More Than Human is all about “Homo Gestalt” a group of humans with different psi abilities living together as one unit. It is not about a hive mind like the creepy kids in The Midwich Cuckoo. It is closer to the X-Men with specialized individual abilities, but still not quite the same thing as the emphasis here is on their symbiosis; not to mention the themes that Sturgeon explores throughout the book. This is my third reading of More Than Human, a book I loved as a teenager, I read it again in 2011 and reviewed it briefly here, now six years later and having written hundreds of book reviews since, I believe I can be more analytical in my reviews, or perhaps simply more spectacularly longwinded.

More Than Human is divided into three parts, each part has its own conclusion and there is always a change in the narrative the point of view, and even prose style, in each part. There is a feeling of a fresh start at the beginning of each part then the narrative gradually approaches and reconnects with the novel’s main story arc and the central characters. The book reads a little like a fix-up novel, consisting of three interrelated novellas. However, they do form a cohesive story by the end of the book.

PART ONE The Fabulous Idiot:
The book begins with the story of Lone, the fabulous idiot who has no communication skills but manages to survive by somehow always getting whatever he needs from strangers just by looking at them. One day he comes across a girl who immediately form a psychic link with him, things go badly with this girl thanks to her insane father. Sometime later he meets a girl with telekinesis, a pair of twins with teleportation ability, and adopts a strange mongoloid baby; and so the nucleus of the “gestalt” is formed. This section of the book is mainly about being society’s outcasts, loneliness and the natural imperative to find a family and a home, to belong.

PART TWO Baby is Three:
The narrative point of view is shifted to Gerry Thompson, a young man with psi ability similar to Lone’s. He appears to be suffering from partial amnesia and he is consulting a psychiatrist to help dig out the buried memory. His session with the shrink forms a frame story for a flashback narrative about how he is introduced to Lone and becomes integrated into the gestalt. The ending of this section is unexpected and rather grim.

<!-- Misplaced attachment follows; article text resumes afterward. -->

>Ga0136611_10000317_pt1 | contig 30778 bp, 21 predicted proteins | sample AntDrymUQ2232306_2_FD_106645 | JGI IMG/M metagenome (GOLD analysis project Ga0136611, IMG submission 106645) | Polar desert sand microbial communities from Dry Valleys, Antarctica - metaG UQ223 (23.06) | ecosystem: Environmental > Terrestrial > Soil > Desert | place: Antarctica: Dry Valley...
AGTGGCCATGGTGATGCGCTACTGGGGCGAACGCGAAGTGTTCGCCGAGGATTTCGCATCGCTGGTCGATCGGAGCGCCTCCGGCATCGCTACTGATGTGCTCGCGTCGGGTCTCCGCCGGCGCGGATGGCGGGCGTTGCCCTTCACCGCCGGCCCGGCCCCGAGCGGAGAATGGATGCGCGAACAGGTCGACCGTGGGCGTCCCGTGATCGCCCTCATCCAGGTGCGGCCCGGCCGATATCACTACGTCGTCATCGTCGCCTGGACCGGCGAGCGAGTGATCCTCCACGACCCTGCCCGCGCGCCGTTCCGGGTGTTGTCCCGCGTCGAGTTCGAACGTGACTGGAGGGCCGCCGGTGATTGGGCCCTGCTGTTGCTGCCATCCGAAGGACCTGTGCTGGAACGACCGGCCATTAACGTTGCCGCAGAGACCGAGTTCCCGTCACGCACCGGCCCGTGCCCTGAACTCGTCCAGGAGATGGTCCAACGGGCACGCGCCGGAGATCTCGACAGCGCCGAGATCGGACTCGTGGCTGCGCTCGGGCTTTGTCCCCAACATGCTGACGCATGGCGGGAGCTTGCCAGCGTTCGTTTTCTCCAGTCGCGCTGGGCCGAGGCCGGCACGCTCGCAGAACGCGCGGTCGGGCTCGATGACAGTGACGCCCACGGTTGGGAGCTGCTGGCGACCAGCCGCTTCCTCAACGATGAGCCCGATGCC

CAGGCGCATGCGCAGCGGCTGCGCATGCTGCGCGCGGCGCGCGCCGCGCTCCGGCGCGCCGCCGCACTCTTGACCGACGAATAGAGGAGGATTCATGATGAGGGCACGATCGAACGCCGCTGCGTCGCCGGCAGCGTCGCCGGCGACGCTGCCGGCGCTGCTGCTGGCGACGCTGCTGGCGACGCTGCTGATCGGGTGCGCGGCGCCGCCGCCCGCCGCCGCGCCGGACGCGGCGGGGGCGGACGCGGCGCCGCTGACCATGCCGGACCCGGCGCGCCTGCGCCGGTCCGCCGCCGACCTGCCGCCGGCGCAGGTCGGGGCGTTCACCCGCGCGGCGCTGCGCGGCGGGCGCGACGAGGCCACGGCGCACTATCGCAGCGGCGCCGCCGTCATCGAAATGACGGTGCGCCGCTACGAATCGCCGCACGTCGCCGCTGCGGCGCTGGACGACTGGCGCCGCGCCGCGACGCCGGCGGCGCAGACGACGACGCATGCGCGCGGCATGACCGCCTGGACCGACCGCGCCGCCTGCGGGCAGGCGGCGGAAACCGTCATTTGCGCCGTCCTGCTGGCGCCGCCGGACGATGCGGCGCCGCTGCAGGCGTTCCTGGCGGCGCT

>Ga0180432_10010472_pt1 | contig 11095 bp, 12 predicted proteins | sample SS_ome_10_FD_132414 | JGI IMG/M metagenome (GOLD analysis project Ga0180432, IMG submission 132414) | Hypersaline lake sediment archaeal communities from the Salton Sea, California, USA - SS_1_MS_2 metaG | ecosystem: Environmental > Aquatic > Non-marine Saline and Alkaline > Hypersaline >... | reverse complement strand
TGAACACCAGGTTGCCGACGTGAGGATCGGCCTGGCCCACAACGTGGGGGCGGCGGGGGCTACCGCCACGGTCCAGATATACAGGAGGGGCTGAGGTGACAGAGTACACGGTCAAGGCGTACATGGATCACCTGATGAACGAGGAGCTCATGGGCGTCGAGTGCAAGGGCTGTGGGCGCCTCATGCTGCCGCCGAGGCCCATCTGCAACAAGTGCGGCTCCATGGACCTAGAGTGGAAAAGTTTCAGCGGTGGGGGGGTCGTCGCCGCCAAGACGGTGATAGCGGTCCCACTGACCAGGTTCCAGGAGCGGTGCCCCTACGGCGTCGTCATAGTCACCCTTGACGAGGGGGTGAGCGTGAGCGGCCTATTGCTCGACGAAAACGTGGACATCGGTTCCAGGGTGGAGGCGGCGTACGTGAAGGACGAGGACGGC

The narrative of this section is in the first person and written in a colloquial prose style. This section is a little like a sci-fi horror story while exploring the themes of prejudice and misanthropy; how nothing good ever stem out of them.

PART THREE Morality:
The narrative is told in the third person again for this concluding section of the book. The protagonist of this section is Hip Barrows, a young man who is a brilliant engineer, he was an up and coming lieutenant until he is mysteriously dismissed from the military. Like Gerry in the previous part, he has lost his memory, though his case is more extreme as he can barely remember who he is. At the beginning of this section, Hip is in prison for attacking a man, and he has no memory of what made him do it. Fortunately, he is rescued from prison by a mysterious girl who helps to nurse him physically and mentally back to health. The girl is linked to the gestalt and Hip slowly learns his own backstory through a process called “reverse abreaction”. The theme of moral and ethical responsibilities is the focus of this last section, with lots of cool psychic battles to keep the narrative lively.
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Every time I read this book (years apart) I find something new to appreciate. This time I particularly like the mix of lyrical prose and the occasional whimsy, the prose style reminds me a lot of Bradbury. Like Bradbury, Sturgeon goes in and out of the lyrical mode as the story requires. However, sometimes I feel Sturgeon overdoes it, and at unsuitable points in the narrative, to the detriment of the narrative's pacing; this is just a minor flaw, though. By the end of the book, I realized what thematic idea Sturgeon is trying to convey in this book. Power corrupts, and you know what they say about absolute power, but what if there is another step above absolute power? Is ethos this next step? In spite of its title, More Than Human is about humanity, it is a very humane and compassionate book.

On the sci-fi side, More Than Human is clearly soft sci-fi, there is practically no real science behind all the psychic goings on. There is an anti-gravity device which plays a surprisingly significant part in the plotline. While the narrative has a linear timeline it is oddly constructed, probably for some poetic effect. The shift in narrative style in each part is a little disorienting, but Sturgeon always gets back on track before any real confusion sets in, the book is less than 200 pages long after all.

More Than Human is a classic sci-fi book that has not been out of print since the 50s. You may have heard of “Sturgeon's law” that reads “ninety percent of everything is crap.” This book is definitely in the 10% non-crap segment. What amazes me is why Theodore Sturgeon is not more popular or well known today, most of his books are out of print. A single paragraph from this book is worth more than the entire Twilight saga put together.
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• There are some violence and nastiness in the book. One poor lad is afflicted with acne rosacea for crossing the wrong mutant. There are also several murders which are referred to but not depicted.